My salad dressing days


Never did need any money
June 30, 2006, 9:12 pm
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Everything was milk and honey…

[‘Oh, what a good thing we had’ by Johnny Cash. Best enjoyed as a duet with June Carter Cash on this CD.]



It’s all very The Good Life
June 27, 2006, 9:05 pm
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Yes, the inevitable has happened. We’ve quit the big city (for a smaller, but equally culturally well-endowed one – in another country) amidst all the usual mutterings of ‘appalling pollution levels, bad schools, water shortages, expensive haircuts’. C’mon: you’ve seen people like us on Relocation Relocation Relocation Relocation Relocation (Revisited).

Phil nods sympathetically, whilst clenching his fists to show off his pectoral muscles, and Kirstie puckers her lips knowingly as the cameraman flashes the viewers a shot of her blood red Jimmy Choos.

There is a some footage of Mr Chick and I dashing around central London like mad things, over which Kirstie sets out our plight and then some more footage of us gambolling down a leafy Edinburgh street, chicklets in tow, as Phil whispers conspiratorially to the camera how he’s found ‘just the place for these stressed-out Londoners’.

Cut to us being interviewed sitting in Jenners tearoom, as the winter sun glints off Kirstie raven locks. We say we’d like to be ‘inleafysuburbiabutclosetosomeamenities’ and ‘inthecatchmentareaforagoodstateprimary’ with ‘morespaceabiggardenaswewantogrowourownvegetables’ .

Phil and Kirstie nod and starting tapping numbers into their Nokia PDAs.

[Meantimes, the viewers roll their eyes and say ‘yeah, yeah – same ole, same ole…when’s Wife Swap on?’]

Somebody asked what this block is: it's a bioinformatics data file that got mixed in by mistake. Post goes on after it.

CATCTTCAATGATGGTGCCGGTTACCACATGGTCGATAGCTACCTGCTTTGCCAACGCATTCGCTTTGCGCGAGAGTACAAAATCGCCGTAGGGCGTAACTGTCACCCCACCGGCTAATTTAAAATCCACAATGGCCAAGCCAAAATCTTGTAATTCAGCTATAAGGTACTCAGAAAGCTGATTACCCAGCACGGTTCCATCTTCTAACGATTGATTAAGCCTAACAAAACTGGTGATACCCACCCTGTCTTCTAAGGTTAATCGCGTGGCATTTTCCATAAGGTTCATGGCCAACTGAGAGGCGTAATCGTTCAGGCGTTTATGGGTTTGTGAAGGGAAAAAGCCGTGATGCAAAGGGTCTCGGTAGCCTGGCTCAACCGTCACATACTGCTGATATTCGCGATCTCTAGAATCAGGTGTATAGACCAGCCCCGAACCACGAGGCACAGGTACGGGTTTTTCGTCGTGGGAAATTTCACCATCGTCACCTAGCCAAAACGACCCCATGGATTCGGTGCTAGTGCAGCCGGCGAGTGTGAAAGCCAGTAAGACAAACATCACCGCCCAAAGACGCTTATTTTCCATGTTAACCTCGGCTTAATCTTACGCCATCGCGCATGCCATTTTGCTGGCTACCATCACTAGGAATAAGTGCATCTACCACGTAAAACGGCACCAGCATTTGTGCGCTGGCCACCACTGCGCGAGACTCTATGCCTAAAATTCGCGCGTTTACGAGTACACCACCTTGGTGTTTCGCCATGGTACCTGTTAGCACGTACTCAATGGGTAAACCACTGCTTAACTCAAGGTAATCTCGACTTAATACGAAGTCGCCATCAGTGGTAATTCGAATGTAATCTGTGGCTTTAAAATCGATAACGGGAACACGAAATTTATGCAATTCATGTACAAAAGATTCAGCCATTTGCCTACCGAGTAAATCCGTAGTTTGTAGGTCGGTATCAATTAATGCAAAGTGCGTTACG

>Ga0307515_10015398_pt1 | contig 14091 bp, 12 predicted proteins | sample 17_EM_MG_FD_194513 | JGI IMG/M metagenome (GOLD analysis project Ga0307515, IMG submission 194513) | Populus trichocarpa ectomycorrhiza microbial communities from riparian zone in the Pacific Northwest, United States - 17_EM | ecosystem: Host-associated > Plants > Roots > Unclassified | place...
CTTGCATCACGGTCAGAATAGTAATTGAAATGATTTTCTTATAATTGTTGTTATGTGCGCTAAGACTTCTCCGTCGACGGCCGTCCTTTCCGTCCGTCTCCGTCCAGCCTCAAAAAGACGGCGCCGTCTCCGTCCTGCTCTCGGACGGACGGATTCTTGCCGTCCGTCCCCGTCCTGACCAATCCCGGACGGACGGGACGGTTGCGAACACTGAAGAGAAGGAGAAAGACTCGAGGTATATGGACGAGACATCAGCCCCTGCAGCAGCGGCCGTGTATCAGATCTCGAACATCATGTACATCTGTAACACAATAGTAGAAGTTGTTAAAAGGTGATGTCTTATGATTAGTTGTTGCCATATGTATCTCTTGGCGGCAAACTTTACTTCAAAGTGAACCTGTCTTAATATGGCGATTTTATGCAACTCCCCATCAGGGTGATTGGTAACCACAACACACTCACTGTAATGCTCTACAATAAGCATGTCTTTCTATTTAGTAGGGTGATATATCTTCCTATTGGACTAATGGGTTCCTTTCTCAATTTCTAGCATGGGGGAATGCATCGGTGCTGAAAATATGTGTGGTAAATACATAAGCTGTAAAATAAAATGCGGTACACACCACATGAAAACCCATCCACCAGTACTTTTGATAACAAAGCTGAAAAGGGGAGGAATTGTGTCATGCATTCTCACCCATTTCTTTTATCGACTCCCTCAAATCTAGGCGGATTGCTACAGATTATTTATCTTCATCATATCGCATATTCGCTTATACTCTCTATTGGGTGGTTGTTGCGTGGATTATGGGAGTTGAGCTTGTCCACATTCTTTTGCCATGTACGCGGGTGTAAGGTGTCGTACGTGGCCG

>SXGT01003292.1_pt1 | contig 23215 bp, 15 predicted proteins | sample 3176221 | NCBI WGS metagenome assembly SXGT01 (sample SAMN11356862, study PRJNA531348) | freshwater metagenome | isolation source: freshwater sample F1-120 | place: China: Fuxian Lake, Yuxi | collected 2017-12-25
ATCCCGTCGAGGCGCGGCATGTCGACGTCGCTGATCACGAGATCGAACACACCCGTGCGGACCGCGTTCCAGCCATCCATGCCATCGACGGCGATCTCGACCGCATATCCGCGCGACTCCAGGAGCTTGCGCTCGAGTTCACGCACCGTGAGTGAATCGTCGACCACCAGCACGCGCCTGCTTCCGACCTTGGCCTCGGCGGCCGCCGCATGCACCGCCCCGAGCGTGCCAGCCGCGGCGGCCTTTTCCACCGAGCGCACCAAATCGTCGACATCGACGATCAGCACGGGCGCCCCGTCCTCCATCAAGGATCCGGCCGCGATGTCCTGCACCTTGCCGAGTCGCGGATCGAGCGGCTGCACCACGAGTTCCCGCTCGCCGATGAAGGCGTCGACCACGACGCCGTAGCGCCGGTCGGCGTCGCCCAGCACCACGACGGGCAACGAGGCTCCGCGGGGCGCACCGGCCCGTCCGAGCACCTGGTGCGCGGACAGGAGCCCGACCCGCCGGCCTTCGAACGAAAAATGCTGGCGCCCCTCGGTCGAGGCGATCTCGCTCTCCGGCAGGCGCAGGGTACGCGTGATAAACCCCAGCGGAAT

So, yes. Truth be known, we’ve come over a bit Tom and Barbara this past fortnight. Slipping into the stereotype of recently-emigrated-Londoner proved just too irresistible.

If we’re not lopping rhubarb, stewing it and making homemade tarts, we’re transplanting our seedlings (courgette, tomato, squash, cucumber, rocket, coriander) or line-drying our washing.

Dashed smug and irritating, that’s what we are.

(Home-grown Romaine lettuce anyone?)



To which there is no right answer
June 23, 2006, 11:29 am
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“Do you think I look better with make-up on?”

(Poor Mr Chick.)



Devalued currency
June 22, 2006, 3:06 pm
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No, not Sterling or the Euro or the US Dollar, but the Prefix.

And specifically the following prefixes: special, biggirls and bigboys.

They had worked wonders for us for so long.

‘Don’t want to go for walk!’

‘But Daddy wants to take you out in the special buggy!’

[The sound of TS and TD scrambling towards the front door and the creak of satisfied grins breaking out on parental faces.]

‘No eat breakfast!’

‘What about if Mummy gives you your cereal in a biggirlsbowl?’

[Half a super-sized pack of Cheerios disappears in the space of seven minutes.]

But the important thing to remember with prefixes, as with so many things in life, is to avoid over-use which might lead to their devaluation.

We have at least half a dozen ‘special’ creams in the house: the one which helps make grazed knees feel better, the one which Mummy inexplicably slathers all over her translucent skin so that it may glow , the one which Daddy rubs into his walking boots so that they repel water etc. And we wouldn’t want an accident. Mummy does not want to wake up to find TS or TD slathering Brasso on her lower legs.



Getting reacquainted with the mother tongue
June 20, 2006, 8:50 pm
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It’s funny the things you forget.

I had plain forgotten some of the linguistic nuances that are to be found in the motherland. Things like:

‘Whereabouts do you stay?’
Rough translation: ‘Where do you live (permanently)?’

‘Dinnae fash!’
Rough translation: ‘Don’t get yourself in a bother!’
[OK, I’ll admit that no-one I know says either phrase, but some people I’ve overheard in shops do.]

And then I was in a charity shop yesterday when I overheard a group of elderly women talking about an absent friend.

‘See Cathy that used to work here? Took a cyst in the leg, so she did.’